game in Rio de Janeiro. I am looking forward to it. You are a lucky man.
Thank you. Don't forget you can keep
across all the world cup action on our website including what to
expect from the quarter-finals and as well as analysis on what's
next for US football after their You can also tweet us here at the
BBC with your World Cup thoughts. Here's one from BBC Sport asking
if Brazil lack the flair Join the conversation using
the #bbc world cup. A sports doctor has told the trial
of Oscar Pistorius that he is traumatised by the death of his
girlfriend. The prosecution argues that Oscar Pistorius killed Reeva
Steenkamp deliberately. We can get an update from the courthouse in
Pretoria. This was staged 36 of the Oscar Pistorius murder trial. The
court heard from Barry Roux who is the senior defence counsel for Oscar
Pistorius. He read from a psychologist report which said that
Oscar Pistorius suffers from post-traumatic stress disorder. It
said he needs clinical treat them because if he does not get that, he
has an increased risk of suicide. He also said Oscar Pistorius, quoting
from the report, is still mourning the loss of his girlfriend. We heard
from another defence witness. He is a sports doctor and has been working
with Oscar Pistorius. He was quoting from many studies making the point
that disabled people suffer from more attacks and criminal activity
than able-bodied people. He quoted a study that after the Paralympic
Games in London in 20, there was an increase in attacks on disabled
people than on able-bodied people and the judge in this trial
dismissed one of the evidence pieces that was brought in by the defence,
and e-mail that courted a lady who said that the Seybold people feel
more honourable than able-bodied people. -- that disabled people feel
more vulnerable. The objection was sustained. The judge said that court
will continue tomorrow and when it resumes, perhaps we will hear from
Gerrie Nel 20 begins his cross-examination.
The roads have been resurfaced, the bunting is out and the nearly 200
cyclists competing in this year's Tour de France are getting ready to
jump on their bikes for Saturday's start, not in France but in England,
David Bond reports. They are preparing for a taste of France.
People are lining the roads in Yorkshire. It is a big moment for
Yorkshire. It is another high point for British Cycling. It is still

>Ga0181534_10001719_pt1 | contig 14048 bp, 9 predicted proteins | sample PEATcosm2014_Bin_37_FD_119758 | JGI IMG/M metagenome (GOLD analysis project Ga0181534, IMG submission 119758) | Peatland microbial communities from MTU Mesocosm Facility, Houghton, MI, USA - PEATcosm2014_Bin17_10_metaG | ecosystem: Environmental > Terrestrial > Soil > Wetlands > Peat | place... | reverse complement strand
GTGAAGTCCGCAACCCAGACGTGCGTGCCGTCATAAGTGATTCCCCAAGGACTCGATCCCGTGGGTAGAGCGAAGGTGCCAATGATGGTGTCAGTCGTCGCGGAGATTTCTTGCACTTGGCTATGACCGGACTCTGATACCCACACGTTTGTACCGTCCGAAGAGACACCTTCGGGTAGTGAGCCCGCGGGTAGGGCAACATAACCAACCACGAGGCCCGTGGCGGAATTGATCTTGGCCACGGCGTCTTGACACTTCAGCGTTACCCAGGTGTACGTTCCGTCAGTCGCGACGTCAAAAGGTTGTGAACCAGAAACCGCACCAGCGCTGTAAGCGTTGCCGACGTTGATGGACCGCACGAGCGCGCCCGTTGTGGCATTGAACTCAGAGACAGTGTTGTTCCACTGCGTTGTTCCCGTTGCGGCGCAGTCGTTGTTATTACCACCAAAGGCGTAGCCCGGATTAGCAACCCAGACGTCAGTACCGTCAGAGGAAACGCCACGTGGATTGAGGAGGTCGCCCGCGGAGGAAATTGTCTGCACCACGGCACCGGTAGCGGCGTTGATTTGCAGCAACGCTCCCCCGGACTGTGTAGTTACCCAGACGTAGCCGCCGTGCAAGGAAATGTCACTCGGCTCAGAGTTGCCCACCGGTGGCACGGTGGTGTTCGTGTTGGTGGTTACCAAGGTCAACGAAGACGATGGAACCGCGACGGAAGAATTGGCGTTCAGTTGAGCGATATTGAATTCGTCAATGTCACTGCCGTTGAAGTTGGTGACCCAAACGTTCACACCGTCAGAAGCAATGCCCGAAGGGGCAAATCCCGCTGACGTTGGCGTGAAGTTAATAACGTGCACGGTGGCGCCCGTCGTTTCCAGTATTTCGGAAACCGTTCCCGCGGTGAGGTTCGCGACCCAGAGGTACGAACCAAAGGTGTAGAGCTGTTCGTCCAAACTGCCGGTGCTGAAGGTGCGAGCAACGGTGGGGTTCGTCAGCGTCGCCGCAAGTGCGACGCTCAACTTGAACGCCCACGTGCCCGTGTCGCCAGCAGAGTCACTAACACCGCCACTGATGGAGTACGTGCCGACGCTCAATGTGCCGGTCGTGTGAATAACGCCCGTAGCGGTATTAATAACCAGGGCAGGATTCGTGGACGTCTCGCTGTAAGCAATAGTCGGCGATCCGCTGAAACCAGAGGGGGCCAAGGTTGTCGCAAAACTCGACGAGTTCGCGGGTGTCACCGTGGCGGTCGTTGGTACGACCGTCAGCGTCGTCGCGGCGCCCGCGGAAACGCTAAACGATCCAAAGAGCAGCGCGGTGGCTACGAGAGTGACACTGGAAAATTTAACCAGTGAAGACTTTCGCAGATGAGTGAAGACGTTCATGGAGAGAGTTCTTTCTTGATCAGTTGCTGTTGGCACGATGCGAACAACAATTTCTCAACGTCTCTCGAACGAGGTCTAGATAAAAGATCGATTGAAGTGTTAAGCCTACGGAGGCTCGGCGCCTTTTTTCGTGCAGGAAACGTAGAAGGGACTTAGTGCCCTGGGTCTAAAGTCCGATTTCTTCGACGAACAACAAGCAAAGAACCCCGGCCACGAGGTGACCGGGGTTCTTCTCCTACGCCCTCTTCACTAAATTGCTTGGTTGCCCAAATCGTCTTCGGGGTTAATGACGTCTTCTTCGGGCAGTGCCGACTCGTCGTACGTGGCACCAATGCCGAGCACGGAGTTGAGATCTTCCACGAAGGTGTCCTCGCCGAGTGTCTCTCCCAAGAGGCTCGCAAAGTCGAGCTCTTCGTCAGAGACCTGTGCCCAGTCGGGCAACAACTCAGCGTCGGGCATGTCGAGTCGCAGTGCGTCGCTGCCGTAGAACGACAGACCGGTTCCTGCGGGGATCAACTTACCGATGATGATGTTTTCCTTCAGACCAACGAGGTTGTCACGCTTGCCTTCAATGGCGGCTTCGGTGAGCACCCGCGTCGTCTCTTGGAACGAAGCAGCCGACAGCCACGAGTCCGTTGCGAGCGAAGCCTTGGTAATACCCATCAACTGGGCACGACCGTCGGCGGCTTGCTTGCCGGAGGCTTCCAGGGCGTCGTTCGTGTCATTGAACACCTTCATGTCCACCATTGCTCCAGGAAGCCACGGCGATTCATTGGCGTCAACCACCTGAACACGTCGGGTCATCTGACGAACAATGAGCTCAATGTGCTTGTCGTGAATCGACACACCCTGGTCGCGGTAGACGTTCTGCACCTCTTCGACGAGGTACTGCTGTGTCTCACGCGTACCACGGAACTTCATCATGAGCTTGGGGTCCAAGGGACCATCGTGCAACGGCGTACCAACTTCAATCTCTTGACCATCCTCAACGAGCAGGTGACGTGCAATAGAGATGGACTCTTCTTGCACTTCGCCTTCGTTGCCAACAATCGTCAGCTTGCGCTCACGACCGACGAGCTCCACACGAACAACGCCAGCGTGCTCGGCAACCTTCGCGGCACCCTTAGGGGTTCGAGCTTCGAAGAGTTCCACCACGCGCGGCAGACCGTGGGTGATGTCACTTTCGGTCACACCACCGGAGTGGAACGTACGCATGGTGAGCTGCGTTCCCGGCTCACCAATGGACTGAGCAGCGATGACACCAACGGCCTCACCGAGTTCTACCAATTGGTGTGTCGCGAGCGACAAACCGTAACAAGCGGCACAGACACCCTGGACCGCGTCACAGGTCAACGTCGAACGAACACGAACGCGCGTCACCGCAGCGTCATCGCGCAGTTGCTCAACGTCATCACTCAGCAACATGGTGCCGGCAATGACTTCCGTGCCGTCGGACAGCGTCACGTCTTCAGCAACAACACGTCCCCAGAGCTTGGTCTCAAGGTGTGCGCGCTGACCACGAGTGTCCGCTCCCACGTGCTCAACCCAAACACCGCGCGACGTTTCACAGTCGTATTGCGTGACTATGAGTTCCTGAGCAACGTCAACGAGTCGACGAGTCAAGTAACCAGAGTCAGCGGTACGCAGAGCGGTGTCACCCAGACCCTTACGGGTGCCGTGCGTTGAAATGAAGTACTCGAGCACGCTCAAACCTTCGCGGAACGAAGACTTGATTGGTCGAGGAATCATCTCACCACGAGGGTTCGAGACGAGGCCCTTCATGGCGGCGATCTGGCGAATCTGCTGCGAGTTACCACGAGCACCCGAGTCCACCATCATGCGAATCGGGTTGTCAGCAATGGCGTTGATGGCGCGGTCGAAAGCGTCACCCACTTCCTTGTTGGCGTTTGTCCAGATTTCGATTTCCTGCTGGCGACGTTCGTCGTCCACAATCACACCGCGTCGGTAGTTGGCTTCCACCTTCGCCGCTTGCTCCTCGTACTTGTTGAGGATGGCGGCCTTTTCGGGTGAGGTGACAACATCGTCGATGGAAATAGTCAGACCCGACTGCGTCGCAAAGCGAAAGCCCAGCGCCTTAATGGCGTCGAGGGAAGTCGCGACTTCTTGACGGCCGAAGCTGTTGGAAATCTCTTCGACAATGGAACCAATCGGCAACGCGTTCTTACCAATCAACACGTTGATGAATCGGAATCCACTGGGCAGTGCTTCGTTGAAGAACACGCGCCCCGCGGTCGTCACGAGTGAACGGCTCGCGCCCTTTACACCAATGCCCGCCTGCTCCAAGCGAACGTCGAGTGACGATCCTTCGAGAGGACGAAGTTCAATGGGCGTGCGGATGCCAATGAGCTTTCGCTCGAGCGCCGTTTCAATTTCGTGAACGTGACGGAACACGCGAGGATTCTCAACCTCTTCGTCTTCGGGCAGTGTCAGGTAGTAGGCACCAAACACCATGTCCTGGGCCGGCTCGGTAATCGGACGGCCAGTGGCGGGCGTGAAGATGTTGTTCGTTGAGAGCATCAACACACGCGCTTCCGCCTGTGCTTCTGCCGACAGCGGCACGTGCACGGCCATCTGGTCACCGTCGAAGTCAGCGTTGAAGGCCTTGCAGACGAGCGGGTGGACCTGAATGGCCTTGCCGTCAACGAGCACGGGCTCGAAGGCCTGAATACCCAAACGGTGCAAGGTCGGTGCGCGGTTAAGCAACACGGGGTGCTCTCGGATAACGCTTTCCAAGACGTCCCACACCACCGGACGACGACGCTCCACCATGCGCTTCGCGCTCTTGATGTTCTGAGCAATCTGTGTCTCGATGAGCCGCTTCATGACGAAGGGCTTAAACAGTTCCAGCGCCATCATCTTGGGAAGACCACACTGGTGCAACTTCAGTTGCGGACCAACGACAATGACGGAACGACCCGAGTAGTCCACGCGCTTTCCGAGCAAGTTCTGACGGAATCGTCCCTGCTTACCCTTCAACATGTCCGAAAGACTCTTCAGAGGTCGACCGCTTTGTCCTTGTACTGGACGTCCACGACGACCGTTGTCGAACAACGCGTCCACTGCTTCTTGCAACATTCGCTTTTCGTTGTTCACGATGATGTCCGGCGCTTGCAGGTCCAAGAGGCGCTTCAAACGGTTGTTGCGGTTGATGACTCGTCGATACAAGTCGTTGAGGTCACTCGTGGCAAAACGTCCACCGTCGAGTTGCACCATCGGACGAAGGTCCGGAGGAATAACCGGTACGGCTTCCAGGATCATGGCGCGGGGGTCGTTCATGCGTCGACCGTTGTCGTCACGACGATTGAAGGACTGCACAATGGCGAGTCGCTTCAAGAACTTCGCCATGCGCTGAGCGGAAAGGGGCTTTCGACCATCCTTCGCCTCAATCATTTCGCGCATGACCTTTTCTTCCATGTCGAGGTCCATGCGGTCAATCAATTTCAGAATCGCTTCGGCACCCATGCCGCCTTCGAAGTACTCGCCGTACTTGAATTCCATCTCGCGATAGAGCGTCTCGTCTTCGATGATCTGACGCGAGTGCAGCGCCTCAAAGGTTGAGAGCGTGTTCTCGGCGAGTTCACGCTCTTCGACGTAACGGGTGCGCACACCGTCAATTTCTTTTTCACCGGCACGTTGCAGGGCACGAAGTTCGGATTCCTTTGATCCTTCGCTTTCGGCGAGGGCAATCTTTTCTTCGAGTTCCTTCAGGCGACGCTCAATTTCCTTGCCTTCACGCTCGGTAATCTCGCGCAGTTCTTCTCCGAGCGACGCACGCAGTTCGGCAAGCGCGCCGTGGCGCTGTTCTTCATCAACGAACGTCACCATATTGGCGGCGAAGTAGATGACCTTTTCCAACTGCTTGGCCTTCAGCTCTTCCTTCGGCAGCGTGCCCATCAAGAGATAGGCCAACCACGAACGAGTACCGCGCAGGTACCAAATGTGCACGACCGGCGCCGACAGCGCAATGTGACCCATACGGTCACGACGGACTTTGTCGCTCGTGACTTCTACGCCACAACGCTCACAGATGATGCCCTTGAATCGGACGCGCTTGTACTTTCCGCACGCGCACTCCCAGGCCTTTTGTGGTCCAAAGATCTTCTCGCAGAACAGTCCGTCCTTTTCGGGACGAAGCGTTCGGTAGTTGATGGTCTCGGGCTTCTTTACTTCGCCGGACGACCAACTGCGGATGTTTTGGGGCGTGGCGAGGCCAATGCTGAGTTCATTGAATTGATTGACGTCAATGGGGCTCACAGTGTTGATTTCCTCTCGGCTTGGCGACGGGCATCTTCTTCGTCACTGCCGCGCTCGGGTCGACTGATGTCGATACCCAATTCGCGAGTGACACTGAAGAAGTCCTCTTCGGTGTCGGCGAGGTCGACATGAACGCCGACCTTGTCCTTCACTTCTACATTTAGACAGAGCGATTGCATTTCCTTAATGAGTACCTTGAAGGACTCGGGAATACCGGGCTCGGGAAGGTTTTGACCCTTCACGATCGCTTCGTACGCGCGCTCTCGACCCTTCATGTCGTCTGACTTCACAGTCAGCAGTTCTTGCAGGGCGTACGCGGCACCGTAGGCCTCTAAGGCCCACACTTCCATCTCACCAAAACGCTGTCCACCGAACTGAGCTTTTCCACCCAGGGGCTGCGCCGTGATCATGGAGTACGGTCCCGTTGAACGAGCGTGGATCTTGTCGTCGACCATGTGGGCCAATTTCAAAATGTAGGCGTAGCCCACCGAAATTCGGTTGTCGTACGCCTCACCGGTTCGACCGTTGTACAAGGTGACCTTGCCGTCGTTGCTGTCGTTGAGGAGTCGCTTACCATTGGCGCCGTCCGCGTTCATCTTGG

quite hard to believe that Team Sky will this year goal for the bird
wing in a row. While the architect of the sport is not resting on his
laurels, he knows how far Britain has come. We have dominated the
Olympic Games, we have won the Tour de France twice and we have some
fantastic female riders. I think by anyone's assessment, if you took the
last six years, we are the number one cycling nation in the world. All
of this is the result of millions of pounds of investment which has
helped take Team Sky to the pinnacle of the sport. But having won the
Tour de France two years in a row, the challenge is how to stay on
top. Here is the man tasked with that job. It is Chris Froome. He
hopes the support of the Yorkshire crowd will push into another
victory. Every little town and village along the route has embraced
this competition and juicy bicycles everywhere. -- and you see. It is
great to have this reception. But the decision to leave out Sir
Bradley Wiggins has caused tensions. The head of Team Sky admits it was
one of the hardest calls he has ever had to make. It was difficult, I am
not going to live. From a performance and professional point
of view, it was straightforward, but from a personal point of view, it
kept me awake at night, that is for sure. Cycling in this country has
never been more popular or successful. For the sake of the
sport's hard earned reputation, everyone will be hoping that the end
of this year's Tour de France is as British as its beginning.
That's all from the programme but the weather is next.
Thanks for joining us and from me and the rest of the team, goodbye.
Good evening. Across the south-east we had temperatures around 28
degrees. Tomorrow will be another white -- one day but for many of us,